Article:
Preliminary figures from the Central Statistics Office show that goods exports reached an all time high in April.

New figures from the CSO show that seasonally adjusted exports rose by €989m, or 12%, in April from March to reach a total of €9.303 billion - the highest monthly figure in the history of the series.

Seasonally adjusted imports for April fell by €279m, a fall of 6%. This lead to a "significant" increase of €1.268 billion (38%) in the seasonally adjusted trade surplus to €4.570 billion, the CSO added.

Exports of medical and pharmaceutical products jumped by 63% in April, while the export of organic chemicals also rose by 40%.

The CSO said that the EU accounted for 51% of total exports in April, of which 15% was sent to Belgium alone. The US was the main non-EU destination and accounted for 24% of total exports for the month.

Today's figures also reveal that imports of chemicals and related products rose by 25% in April, while imports of miscellaneous manufacturing articles rose by 28%.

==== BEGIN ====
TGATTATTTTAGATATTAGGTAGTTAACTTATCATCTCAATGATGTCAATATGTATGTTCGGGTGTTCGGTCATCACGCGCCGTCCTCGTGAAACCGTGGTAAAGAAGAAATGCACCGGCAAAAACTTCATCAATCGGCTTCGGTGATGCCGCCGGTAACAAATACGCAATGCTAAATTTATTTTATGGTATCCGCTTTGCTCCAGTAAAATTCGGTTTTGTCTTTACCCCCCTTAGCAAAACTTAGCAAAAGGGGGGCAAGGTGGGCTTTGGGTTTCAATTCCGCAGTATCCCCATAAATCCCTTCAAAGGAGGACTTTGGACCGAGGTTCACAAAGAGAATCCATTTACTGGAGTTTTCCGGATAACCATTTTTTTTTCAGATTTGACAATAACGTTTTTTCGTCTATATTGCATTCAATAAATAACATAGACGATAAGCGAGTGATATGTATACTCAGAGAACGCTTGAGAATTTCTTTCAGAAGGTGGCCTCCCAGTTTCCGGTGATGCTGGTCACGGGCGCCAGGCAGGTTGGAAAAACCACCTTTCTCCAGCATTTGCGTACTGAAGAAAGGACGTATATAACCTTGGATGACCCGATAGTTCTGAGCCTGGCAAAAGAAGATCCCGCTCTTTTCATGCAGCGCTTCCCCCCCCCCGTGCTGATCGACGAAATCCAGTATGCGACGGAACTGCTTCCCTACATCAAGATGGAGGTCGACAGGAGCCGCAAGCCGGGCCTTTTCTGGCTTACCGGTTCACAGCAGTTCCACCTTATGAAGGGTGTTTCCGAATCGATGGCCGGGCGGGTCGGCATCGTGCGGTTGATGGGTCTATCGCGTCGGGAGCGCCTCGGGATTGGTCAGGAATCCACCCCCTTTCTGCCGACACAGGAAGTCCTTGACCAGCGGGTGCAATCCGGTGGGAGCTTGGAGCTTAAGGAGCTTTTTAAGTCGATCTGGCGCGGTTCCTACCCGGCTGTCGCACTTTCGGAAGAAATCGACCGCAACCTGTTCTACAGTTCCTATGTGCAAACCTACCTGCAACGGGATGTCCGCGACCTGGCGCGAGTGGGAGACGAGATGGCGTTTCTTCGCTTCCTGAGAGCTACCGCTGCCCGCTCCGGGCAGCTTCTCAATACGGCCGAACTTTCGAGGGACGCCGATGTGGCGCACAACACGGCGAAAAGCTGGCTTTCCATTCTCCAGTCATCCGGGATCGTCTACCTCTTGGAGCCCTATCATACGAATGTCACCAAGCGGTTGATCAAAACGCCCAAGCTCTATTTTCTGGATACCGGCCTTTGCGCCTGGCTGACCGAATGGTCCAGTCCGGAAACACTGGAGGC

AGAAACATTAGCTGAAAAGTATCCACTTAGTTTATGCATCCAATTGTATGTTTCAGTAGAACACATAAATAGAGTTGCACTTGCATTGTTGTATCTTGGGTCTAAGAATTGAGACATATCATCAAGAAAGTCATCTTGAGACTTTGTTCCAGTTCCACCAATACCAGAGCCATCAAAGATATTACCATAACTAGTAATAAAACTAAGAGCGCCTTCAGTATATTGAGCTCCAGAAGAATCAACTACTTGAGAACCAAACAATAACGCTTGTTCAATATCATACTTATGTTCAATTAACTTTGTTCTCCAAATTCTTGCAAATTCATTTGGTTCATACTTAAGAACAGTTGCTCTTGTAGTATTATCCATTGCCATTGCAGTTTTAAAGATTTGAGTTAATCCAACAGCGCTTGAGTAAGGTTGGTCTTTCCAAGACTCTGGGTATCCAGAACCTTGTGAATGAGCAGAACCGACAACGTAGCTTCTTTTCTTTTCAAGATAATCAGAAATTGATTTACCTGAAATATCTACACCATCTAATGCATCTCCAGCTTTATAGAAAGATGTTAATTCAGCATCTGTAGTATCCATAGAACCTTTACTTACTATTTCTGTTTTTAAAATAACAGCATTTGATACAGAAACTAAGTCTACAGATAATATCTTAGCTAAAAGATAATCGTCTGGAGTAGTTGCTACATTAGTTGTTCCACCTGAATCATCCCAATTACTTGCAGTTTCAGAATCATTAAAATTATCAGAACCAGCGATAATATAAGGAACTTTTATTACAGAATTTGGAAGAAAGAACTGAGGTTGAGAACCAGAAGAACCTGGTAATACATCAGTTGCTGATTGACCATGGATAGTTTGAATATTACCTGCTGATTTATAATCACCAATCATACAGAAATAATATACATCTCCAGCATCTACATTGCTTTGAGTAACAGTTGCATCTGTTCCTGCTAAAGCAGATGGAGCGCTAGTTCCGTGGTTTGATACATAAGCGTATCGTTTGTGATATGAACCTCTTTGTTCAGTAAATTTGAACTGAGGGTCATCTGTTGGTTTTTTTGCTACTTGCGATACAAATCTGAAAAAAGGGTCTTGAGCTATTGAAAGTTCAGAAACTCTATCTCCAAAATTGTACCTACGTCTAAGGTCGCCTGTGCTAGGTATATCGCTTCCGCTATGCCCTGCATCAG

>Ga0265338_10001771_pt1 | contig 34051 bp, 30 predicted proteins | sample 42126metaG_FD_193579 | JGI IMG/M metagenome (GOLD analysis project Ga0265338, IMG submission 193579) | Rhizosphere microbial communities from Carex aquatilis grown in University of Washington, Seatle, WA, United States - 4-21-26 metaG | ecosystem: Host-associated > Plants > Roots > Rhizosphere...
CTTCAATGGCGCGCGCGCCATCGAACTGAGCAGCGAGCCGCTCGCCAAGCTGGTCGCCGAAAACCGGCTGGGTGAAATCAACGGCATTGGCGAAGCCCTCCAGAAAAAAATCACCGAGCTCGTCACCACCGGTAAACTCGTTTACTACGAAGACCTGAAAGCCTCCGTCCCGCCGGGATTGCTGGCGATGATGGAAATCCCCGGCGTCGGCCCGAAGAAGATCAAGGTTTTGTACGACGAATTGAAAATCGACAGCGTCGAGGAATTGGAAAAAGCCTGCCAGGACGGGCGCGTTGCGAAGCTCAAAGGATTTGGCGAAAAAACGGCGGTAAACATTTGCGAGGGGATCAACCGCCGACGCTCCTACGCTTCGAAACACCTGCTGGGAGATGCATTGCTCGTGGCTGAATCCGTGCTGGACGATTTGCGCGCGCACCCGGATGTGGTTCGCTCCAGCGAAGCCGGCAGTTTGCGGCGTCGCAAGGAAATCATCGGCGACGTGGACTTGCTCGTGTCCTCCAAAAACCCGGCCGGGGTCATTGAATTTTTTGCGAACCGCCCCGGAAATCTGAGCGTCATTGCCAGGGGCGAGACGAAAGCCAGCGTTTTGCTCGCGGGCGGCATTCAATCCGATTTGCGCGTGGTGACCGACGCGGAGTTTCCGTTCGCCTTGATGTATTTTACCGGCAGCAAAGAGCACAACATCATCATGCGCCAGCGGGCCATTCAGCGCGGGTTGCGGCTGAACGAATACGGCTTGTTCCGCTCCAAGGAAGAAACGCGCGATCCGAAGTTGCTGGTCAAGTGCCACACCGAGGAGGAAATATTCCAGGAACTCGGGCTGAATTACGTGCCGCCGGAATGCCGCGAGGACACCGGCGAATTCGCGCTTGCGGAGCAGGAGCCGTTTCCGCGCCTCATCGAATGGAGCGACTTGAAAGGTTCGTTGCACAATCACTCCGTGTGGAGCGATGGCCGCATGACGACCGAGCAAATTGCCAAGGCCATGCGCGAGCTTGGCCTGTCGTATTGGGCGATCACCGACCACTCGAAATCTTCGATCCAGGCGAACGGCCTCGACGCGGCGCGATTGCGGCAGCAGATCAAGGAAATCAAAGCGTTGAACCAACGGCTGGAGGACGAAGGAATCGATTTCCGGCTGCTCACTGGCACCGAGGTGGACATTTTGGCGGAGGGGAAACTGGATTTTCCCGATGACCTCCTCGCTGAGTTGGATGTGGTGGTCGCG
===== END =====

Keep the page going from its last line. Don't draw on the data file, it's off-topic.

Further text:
The EU accounted for 61% of the value of imports in April, with 27% of total imports coming from the UK. The US and China were the main non-EU sources of imports.

Commenting on today's figures, Investec Ireland's chief economist Philip O'Sullivan said that over the first four months of 2015 total unadjusted exports were up over 20% year on year to €34.1 billion. 

"While the headline figures can be distorted by the multinational sector - and the barnstorming performance by the Chemicals sector is certainly flattering these results -, favourable currency moves and the improving prospects for many key trading partners are providing decent tailwinds for many Irish exporters at this time," the economist added.

Merrion economist Alan McQuaid said that the weak euro will be clearly beneficial for a huge exporting country like Ireland, as will the close trading ties with both the US and UK, two of the better performers on the global economic stage in 2014. 

Mr McQuaid said that competitiveness gains made against the rest of the euro zone in recent years have also helped Irish exporters. 

"As regards 2015, it will be difficult to increase and actually maintain market share in an ever-more competitive environment even with the benefit of a sharply weaker euro, though Irish exporters should continue to perform well on a relative basis," he added.